Things just got harder for rugby and football in Australia



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    Rugby union’s player drain to Europe could intensify and the A-League’s bid to attract more marquee players become even tougher as a result of proposed tax changes in the federal budget which have “blindsided” Australia’s elite athletes.

    The Australian Athletes Alliance (AAA) has written to Treasurer Scott Morrison requesting an urgent meeting to discuss measures it says will “undermine the viability of Australia’s sporting industry.”

    The changes would stop all athletes – including semi-professionals, aspiring Olympians and the elite – from reducing their tax bill by licensing their name and image rights to another entity.

    The effect is that portion of their earnings from sponsorships and the like would no longer be taxed at the lower company tax of 27.5 per cent and would be included in their assessable income.

    While the impact would be significant for all sports – especially women’s athletes, whose image-related income can sometimes exceed their actual salaries – it is likely to hit codes played internationally the hardest.

    That includes rugby and soccer, which already face challenges in keeping top Australian talent in the country.

    Rugby Union Players Association CEO Ross Xenos fears it will only encourage more Australians to head to countries like France, England and Ireland, which have more favourable tax systems for athletes.

    “Retaining our top talent is, year on year, becoming a bigger challenge as the European markets grow their commercial capacity,” Xenos told AAP.

    “These sorts of image rights structures have been important. Without them we either need to accept the fact we won’t be able to keep as many of our top athletes.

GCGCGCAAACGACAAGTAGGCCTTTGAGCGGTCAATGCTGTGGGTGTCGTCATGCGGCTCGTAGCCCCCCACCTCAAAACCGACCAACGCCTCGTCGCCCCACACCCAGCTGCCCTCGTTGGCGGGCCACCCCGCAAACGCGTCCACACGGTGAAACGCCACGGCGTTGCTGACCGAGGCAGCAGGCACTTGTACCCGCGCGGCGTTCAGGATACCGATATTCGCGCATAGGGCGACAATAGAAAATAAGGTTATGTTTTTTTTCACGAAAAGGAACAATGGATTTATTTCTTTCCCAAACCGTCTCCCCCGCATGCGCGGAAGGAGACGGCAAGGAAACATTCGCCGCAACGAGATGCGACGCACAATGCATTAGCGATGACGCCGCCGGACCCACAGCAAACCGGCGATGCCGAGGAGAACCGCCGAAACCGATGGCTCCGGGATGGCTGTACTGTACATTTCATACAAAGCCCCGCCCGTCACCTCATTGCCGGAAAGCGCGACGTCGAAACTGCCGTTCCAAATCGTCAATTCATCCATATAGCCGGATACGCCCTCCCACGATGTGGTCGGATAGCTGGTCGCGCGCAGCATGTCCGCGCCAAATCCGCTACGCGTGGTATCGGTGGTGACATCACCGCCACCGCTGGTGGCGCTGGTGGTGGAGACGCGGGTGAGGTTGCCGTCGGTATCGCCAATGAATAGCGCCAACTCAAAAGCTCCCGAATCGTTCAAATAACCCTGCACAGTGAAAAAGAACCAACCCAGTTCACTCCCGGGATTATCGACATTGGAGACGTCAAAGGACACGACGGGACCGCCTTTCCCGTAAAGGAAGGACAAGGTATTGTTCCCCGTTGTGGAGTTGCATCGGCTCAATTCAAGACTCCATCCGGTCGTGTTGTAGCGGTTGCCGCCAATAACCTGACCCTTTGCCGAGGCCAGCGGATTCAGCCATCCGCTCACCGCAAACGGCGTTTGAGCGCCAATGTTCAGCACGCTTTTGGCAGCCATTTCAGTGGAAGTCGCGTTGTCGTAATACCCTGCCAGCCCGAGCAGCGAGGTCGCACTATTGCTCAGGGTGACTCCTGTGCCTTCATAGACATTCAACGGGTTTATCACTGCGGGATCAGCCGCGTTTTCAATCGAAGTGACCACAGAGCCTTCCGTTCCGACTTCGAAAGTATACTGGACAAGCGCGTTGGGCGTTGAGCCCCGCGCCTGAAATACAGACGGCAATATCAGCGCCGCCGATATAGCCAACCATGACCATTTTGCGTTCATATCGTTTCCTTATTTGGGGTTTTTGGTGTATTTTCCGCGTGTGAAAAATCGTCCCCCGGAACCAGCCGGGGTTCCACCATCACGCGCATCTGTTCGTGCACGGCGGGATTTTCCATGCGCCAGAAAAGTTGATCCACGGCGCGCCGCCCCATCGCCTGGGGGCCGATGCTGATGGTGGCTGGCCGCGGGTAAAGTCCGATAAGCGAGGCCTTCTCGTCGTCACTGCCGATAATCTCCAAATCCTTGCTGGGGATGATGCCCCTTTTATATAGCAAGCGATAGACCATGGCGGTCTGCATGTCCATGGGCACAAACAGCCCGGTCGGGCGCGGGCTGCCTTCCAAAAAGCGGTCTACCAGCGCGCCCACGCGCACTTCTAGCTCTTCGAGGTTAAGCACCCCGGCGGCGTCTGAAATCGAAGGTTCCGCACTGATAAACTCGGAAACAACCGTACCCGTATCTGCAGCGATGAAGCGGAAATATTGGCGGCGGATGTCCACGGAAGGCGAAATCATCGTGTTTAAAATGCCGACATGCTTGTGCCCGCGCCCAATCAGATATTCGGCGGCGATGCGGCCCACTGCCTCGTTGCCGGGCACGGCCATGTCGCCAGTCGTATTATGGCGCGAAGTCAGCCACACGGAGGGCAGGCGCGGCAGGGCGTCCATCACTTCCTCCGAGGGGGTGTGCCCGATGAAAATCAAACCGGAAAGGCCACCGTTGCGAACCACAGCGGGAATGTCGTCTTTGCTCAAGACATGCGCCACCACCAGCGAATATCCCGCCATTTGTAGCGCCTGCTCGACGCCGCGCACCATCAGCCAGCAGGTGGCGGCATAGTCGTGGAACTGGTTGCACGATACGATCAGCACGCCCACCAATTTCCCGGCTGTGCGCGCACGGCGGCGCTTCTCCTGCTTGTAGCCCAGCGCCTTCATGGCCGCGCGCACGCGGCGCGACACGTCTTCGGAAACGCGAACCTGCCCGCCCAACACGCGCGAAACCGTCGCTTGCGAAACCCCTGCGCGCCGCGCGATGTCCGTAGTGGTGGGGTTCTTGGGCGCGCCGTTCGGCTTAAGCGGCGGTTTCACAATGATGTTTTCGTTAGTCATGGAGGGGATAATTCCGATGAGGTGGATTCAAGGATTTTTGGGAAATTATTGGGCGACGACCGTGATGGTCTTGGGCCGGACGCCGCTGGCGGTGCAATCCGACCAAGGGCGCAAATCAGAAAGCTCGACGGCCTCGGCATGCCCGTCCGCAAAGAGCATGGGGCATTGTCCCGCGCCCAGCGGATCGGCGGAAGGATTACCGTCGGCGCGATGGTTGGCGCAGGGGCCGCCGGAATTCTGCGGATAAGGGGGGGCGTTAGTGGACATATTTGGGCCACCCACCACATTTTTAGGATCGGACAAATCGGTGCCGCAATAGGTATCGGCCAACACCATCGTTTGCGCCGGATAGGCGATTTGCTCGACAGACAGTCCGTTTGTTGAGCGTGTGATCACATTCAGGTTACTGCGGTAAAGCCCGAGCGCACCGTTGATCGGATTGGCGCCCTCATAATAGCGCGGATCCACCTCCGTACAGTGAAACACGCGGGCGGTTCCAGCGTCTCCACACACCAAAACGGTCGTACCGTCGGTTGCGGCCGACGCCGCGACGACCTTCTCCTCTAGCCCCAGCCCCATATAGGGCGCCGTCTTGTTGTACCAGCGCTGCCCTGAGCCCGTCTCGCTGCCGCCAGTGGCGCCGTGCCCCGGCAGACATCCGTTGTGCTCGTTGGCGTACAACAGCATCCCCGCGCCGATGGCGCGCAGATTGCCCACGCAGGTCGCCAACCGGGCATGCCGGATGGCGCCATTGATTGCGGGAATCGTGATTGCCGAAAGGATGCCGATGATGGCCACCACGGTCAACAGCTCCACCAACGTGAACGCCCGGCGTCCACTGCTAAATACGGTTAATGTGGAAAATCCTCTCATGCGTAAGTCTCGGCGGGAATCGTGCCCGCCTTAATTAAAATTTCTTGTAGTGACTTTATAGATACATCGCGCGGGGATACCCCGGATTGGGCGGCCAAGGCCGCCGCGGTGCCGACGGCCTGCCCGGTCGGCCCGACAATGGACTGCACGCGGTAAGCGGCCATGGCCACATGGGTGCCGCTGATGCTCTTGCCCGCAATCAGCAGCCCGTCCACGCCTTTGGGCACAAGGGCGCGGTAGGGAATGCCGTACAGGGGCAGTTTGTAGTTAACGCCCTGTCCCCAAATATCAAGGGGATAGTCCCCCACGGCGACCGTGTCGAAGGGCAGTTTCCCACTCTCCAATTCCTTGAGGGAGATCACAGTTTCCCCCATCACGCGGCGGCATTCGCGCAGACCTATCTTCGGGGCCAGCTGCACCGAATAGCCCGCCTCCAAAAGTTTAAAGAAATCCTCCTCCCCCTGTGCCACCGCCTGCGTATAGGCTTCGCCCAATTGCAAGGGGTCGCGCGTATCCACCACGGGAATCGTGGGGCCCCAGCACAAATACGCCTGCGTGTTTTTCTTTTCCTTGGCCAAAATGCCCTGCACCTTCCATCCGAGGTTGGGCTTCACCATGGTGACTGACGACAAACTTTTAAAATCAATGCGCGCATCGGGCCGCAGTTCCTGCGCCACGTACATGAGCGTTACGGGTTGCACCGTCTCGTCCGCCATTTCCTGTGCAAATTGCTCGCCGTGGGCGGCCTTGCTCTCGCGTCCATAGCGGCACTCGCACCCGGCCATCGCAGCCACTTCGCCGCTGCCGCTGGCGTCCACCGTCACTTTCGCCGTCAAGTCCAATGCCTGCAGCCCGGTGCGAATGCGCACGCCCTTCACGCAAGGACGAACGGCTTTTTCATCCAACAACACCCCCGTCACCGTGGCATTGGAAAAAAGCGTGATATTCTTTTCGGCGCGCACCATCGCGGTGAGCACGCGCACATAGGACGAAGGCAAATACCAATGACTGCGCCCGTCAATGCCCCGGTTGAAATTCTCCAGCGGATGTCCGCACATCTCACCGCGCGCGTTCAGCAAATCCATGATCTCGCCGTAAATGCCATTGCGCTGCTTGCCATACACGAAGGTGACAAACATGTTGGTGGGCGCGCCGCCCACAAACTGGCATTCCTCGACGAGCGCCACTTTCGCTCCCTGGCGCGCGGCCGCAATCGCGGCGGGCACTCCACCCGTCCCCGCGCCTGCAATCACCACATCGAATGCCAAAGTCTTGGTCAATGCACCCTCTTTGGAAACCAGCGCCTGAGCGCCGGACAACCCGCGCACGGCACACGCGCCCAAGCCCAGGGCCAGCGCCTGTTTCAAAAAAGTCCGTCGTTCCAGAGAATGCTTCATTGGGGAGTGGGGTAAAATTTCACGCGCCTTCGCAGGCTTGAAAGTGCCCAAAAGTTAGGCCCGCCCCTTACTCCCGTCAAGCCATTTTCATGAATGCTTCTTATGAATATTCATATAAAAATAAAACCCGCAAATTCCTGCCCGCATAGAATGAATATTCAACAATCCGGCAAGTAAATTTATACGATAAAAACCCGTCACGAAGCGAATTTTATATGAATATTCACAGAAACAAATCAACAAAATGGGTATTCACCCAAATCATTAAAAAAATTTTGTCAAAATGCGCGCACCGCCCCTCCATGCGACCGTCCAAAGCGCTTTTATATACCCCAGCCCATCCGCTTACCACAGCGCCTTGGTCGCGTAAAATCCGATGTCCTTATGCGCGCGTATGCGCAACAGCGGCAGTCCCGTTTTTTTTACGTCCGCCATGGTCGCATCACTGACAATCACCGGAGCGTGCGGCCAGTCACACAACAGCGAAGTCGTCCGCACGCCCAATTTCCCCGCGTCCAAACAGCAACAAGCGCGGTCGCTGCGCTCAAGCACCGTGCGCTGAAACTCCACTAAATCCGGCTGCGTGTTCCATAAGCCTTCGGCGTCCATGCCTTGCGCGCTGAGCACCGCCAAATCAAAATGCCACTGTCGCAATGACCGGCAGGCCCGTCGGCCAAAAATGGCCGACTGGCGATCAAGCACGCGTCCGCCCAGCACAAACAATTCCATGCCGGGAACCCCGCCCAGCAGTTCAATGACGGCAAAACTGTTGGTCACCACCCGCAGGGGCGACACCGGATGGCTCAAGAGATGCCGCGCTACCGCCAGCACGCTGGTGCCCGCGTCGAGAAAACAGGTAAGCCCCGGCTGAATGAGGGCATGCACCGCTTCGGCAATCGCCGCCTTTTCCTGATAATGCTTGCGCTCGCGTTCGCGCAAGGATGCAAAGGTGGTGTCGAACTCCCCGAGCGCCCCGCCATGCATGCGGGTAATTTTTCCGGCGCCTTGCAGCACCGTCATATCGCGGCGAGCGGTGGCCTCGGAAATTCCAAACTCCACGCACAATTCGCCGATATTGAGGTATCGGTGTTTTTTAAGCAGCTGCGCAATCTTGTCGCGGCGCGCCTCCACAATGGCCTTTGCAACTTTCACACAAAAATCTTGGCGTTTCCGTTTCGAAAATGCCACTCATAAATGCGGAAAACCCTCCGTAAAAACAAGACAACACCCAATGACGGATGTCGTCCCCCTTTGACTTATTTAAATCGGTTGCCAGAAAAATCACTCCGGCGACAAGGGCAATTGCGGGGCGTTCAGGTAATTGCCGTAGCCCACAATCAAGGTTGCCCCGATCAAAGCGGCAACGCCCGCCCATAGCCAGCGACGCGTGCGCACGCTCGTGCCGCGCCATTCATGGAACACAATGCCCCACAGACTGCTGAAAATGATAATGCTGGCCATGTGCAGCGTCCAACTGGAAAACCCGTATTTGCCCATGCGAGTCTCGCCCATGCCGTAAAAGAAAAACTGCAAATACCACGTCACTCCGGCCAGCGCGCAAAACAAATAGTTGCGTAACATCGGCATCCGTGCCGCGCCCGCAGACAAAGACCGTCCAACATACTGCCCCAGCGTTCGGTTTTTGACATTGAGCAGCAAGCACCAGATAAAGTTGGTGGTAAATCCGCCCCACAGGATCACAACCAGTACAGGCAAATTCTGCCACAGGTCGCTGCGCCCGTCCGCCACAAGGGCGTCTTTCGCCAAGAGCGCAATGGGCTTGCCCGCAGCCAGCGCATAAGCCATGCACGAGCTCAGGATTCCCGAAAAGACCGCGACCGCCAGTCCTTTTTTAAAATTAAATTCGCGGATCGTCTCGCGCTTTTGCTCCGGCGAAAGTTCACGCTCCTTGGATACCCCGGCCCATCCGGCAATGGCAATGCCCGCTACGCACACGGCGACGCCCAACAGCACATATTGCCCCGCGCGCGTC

“Or, if to maintain a competitive roster of our top players for international success of the Wallabies, this change to tax interpretation would put inflationary pressure on player salaries, which further undermines the money sport can invest in community and grassroots.”

    Similarly, Professional Footballers Australia chief John Didulica said soccer will struggle to keep players in Australia, as well as bring big names like Alessandro Del Piero to the country.

    “It’s not like the players have concocted some sort of exotic scheme to avoid paying their full whack of tax,” Didulica told AAP.

    “These are principles that have been in place, legally, for decades.

    “We’re now giving players another reason to leave Australia and go to other markets.”

    AAA general secretary Jacob Holmes suggested the implications of the move hadn’t been “fully considered” by the government.

    © AAP 2018

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    The Crowd Says (4)

    • May 12th 2018 @ 9:41am
      Slat said | May 12th 2018 @ 9:41am | ! Report

      No matter how poorly your team is performing you should always support your team. There is light at the end of the tunnel😎

    • May 12th 2018 @ 10:57am
      i miss the force said | May 12th 2018 @ 10:57am | ! Report

      tough luck

    • May 12th 2018 @ 12:02pm
      Hhmmm said | May 12th 2018 @ 12:02pm | ! Report

      Welcome to the reality of “professional services” income. Accounts , doctors and lawyers etc have had to deal with this forever . Any money earned using your professional skill is taxed and there is a minimum expected return to ATO . Professional athletes have a short run at making money do they can argue against this but for the life of me I don’t understand why this doesn’t apply to all others . If you are a tradesman or builder you can still incorporate and minimize your tax, professionals cannot.

    • May 12th 2018 @ 8:39pm
      lesterlike said | May 12th 2018 @ 8:39pm | ! Report

      Whatever, it was a dodgy loophole anyway.

      Football will be fine, fans here know players go to better leagues when they are good enough and if anything, this will hopefully end this marquee obsession from the FFA and Sydney Media that the game has moved on from.

      It’s rugby that will struggle with it’s archaic domestic selection policy and delusion that it can compete with Europe.

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